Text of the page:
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Wildfires have burned more than 3 million acres in Texas since the fire season started - more than in any other year since the state Forest Service began keeping records a quarter-century ago.
The scorched earth covers more than twice the total land acreage in Delaware, or almost 2 percent of the land in the Lone Star State's famously wide-open spaces. The total is 50 percent higher than the 1.98 million acres burned in the deadly fire season of 2006.
And that's not all: Officials have reported 12,362 fires to the Forest Service this season, which officially began Nov. 15, said agency spokeswoman April Saginor. Texas' annual budget for fighting wildfires is $15.5 million. As of Sunday, the state had spent $126.7 million, Saginor said.
Saginor said the Forest Service will remain stationed around the state to respond to fires quickly until vegetation and the ground gather enough moisture to slow wildfires.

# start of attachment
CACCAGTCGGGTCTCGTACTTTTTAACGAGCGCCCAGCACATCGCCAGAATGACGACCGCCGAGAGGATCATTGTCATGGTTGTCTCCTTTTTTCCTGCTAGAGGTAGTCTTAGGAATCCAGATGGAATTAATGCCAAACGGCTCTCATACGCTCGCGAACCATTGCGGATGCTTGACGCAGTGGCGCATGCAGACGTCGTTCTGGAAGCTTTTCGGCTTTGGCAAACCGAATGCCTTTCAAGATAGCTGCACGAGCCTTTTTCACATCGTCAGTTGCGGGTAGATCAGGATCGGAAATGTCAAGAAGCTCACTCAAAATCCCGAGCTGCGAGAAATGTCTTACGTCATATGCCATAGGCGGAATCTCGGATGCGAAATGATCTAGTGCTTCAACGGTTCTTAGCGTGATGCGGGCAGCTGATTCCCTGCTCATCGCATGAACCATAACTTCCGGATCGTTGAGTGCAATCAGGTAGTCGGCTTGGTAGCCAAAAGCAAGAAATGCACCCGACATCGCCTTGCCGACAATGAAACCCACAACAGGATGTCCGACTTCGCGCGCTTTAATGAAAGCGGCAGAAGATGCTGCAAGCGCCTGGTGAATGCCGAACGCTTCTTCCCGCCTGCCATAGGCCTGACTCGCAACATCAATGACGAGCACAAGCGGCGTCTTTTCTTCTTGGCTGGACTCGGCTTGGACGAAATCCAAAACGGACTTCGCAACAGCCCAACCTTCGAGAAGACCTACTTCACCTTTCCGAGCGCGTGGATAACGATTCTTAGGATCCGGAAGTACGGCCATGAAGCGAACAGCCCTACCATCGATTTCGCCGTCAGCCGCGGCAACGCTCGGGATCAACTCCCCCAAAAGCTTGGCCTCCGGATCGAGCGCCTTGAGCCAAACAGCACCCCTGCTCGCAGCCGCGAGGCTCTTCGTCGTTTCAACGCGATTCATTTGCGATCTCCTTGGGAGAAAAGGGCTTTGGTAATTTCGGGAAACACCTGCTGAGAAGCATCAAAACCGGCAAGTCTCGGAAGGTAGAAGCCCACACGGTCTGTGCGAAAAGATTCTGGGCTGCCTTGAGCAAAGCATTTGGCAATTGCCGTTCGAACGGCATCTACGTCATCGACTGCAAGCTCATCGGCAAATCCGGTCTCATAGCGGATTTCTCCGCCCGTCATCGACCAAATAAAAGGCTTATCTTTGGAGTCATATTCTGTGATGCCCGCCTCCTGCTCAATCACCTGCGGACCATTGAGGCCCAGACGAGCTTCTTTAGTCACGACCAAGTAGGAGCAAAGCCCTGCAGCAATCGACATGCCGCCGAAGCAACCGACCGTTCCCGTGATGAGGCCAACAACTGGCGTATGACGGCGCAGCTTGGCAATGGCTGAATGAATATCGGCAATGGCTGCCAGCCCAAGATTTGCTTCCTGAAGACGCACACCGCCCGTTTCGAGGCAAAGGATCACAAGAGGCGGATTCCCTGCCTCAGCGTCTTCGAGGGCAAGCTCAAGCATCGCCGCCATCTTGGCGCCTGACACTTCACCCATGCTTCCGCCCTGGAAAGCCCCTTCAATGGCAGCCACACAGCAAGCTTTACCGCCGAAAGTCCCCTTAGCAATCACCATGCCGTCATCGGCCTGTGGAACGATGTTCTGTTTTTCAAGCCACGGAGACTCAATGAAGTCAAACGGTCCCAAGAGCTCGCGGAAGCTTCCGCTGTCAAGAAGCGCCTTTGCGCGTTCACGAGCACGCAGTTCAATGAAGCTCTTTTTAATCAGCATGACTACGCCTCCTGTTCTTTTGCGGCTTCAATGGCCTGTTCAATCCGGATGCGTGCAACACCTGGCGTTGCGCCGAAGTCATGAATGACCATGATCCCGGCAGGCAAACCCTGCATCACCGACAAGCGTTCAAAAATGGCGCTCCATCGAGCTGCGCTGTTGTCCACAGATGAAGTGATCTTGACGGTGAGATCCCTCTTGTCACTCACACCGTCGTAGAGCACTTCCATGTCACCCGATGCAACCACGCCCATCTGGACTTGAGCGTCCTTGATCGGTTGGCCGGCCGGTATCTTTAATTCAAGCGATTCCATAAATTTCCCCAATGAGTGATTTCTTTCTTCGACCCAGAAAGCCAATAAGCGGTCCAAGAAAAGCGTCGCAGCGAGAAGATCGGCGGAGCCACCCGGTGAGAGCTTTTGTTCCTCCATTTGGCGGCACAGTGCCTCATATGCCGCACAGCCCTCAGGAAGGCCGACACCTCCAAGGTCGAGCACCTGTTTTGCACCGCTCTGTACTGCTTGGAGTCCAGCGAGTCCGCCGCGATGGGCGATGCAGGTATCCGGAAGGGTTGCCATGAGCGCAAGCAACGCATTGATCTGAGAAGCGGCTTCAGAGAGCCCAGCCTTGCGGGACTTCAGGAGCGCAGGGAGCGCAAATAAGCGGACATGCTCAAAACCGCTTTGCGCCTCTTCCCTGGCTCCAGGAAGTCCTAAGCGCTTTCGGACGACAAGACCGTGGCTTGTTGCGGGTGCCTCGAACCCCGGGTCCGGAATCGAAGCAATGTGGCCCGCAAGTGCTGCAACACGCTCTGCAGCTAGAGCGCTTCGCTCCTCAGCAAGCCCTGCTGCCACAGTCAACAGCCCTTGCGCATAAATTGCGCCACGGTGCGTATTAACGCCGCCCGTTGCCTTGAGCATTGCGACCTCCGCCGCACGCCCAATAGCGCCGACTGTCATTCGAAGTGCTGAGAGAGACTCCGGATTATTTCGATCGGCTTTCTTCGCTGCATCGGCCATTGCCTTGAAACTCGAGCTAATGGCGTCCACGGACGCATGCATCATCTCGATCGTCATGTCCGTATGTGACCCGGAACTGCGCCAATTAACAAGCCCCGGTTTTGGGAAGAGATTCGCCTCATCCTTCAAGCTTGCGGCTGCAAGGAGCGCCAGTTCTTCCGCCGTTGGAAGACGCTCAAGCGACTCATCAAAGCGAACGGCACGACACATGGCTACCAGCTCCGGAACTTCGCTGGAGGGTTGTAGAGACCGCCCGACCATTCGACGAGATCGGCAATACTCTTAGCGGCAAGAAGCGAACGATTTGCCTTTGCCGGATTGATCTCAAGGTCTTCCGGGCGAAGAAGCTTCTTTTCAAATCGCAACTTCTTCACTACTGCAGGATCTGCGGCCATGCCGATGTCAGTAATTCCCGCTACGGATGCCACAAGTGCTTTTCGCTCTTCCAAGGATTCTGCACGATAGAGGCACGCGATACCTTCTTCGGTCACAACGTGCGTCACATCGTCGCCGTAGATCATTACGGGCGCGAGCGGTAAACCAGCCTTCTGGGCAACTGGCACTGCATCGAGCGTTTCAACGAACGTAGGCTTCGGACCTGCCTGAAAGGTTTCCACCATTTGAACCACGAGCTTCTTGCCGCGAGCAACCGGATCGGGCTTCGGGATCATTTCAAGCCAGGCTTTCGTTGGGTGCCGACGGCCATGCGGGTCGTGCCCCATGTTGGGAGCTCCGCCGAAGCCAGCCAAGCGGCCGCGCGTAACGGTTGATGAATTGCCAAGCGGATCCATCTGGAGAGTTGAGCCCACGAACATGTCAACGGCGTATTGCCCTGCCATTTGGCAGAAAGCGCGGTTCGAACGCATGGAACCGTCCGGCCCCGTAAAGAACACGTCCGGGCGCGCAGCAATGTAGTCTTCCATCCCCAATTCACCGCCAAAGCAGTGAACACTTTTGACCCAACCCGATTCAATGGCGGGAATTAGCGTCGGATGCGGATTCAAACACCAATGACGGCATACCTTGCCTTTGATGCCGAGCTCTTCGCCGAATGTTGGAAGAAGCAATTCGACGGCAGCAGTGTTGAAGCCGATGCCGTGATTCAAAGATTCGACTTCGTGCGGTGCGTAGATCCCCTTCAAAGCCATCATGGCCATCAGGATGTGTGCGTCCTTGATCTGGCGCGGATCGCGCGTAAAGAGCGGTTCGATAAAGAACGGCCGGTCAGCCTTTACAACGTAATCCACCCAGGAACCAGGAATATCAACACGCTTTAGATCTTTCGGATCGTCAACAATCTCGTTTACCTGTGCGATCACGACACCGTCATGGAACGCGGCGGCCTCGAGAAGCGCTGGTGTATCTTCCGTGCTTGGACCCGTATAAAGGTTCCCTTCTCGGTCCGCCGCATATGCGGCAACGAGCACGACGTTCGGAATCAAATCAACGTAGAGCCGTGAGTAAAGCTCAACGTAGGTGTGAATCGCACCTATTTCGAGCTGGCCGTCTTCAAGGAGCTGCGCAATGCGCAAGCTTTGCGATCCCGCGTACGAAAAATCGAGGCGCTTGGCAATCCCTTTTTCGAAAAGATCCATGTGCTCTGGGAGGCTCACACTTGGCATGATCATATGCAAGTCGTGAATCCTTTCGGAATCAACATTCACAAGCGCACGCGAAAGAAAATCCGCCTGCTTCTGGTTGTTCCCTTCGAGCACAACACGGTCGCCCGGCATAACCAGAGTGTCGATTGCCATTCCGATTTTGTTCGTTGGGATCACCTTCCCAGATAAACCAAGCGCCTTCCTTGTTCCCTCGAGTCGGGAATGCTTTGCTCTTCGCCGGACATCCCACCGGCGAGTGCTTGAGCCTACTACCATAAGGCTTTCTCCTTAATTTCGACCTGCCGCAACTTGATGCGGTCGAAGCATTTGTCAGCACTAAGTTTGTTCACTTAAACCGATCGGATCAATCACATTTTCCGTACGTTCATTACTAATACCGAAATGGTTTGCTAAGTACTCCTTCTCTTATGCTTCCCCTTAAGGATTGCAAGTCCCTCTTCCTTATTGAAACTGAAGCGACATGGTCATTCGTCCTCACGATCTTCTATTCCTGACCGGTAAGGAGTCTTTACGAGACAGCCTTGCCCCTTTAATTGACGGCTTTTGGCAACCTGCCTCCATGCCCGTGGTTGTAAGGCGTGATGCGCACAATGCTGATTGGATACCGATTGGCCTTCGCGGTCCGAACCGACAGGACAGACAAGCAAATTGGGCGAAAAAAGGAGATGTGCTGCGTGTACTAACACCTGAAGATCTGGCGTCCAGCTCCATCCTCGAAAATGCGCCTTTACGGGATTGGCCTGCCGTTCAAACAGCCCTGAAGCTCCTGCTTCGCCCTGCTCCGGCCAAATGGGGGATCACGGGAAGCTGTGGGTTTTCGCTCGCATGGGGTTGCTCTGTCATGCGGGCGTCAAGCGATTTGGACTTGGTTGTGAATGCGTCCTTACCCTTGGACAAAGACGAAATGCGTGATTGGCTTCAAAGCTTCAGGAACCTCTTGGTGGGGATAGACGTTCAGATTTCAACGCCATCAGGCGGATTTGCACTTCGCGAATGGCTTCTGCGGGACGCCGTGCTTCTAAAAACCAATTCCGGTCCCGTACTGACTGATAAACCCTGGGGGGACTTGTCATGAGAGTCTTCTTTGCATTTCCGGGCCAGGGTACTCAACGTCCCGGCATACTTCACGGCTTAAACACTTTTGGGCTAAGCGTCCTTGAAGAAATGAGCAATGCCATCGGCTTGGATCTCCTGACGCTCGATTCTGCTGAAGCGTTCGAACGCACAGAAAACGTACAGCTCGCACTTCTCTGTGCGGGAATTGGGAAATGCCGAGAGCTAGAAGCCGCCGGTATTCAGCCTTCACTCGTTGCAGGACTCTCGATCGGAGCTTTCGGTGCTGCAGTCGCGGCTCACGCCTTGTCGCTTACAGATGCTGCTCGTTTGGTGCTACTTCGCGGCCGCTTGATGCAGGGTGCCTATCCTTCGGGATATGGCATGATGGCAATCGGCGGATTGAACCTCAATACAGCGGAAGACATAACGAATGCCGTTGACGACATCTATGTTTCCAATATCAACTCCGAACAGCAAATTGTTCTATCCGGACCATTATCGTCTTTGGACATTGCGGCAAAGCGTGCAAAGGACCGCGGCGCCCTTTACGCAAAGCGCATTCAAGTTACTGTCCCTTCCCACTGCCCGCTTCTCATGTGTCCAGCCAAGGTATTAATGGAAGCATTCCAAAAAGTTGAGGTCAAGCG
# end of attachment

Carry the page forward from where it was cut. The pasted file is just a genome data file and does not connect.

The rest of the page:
That appears unlikely to happen soon, said Krissy Scotten, a weather service meteorologist.
"For the next two weeks it doesn't look promising for any rain at all," Scotten said. "If we don't get anything now and we go into September with less than 2 inches, it's going to be bad."
What the fires haven't destroyed, the drought will
Water levels are dropping rapidly in the Highland Lakes. The Llano and Perdenales rivers have essentially dried up. That means hardly any water is going into the Highland Lakes right now. A severe lack of rain and blistering heat has Lake Travis slowly evaporating away.
Video taken by the LCRA shows the Sometimes Islands are clearly visible as the lake continues to go down. Monday it was at 647.4 feet, just 55 percent full. Lake Buchanan is 64 percent full.
There are only two public boat ramps still open, and Lower Colorado River Authority (LCRA) officials are not sure how long that will last during our projected long hot summer.
Video from the LCRA shows structures and pilings from construction in the 1930s clearly visible just underneath the water's surface. Large rocks are also peeking through the now more shallow water.